Wisconsin argues that, because allowing Artis’s suit to proceed would, in effect, extend D.C.’s limitation period, it would improperly overwhelm local prerogatives. Of course, Wisconsin foresees situations more egregious than Artis: “the longer the state limitations period is extended, the greater the harm is to sate interests in avoiding state courts finding themselves awash in claims too stale to be adjudicated certainly.” (Br. at 21 (internal quotation marks omitted).)
This argument falls short in two respects. First, Wisconsin has to stretch for examples with is a significant extension beyond the state-law limitation period. Having presumably case a wide net and searched the tens of thousands of federal cases filed every year, Wisconsin found only seven examples worth citing—over the last 17 years. (See Br. at 20-21 (citing cases).)
Second, Wisconsin’s fearmongering about staleness is unconvincing. These cases involve parties who began litigating in federal court within the limitation period. That means both sides have notice of the dispute and bear obligations to preserve evidence. It follows that even a dismissal and delay before refiling in state court is unlikely to preclude a fair trial. And even if staleness is a concern, under Wisconsin’s worst-case scenario, the plaintiff—who decides when to refile in state court—bears the harm, as the party with the burden of proof.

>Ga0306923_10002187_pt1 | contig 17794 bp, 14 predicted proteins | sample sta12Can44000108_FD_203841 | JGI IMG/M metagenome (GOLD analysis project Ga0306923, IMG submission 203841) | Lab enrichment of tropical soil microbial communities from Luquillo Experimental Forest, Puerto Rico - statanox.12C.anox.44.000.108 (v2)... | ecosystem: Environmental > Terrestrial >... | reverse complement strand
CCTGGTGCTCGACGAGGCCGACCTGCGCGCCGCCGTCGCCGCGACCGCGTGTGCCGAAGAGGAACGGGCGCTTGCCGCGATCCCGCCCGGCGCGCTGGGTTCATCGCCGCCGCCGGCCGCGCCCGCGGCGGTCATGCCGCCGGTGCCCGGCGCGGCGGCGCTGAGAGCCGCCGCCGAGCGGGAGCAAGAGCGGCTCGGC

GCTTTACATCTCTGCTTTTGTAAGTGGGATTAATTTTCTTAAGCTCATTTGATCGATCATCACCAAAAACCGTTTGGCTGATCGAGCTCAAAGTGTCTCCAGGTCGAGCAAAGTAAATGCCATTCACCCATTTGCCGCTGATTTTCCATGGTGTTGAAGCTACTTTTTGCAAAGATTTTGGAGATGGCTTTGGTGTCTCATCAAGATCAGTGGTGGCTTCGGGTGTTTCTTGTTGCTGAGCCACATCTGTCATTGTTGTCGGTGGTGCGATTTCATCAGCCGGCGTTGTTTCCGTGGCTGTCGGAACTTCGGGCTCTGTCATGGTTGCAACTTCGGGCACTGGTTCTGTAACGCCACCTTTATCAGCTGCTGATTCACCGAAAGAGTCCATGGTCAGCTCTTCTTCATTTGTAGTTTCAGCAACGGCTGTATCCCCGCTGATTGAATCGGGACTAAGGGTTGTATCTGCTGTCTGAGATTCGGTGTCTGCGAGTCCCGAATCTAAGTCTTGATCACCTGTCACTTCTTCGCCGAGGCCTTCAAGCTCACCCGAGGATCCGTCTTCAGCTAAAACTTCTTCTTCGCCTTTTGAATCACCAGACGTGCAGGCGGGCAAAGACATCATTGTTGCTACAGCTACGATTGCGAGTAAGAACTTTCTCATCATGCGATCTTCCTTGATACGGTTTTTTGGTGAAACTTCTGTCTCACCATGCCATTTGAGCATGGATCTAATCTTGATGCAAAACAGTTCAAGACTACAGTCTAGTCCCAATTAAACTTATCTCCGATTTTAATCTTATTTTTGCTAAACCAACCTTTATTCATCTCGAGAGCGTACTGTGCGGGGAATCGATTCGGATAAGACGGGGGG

That said, as weak as Wisconsin’s claimed harms are, the record contains little offsetting benefit to Artis’s preferred reading. Artis has indicated that plaintiffs who file early in the limitation period should have the benefit of the time they did not use earlier to reassess after dismissal of their federal claims. That’s not a slam-dunk argument, but it has some intuitive appeal. Further, it is not Artis’s obligation to defend Congress’s interests and prerogatives, and the United States has not filed a brief articulating its view.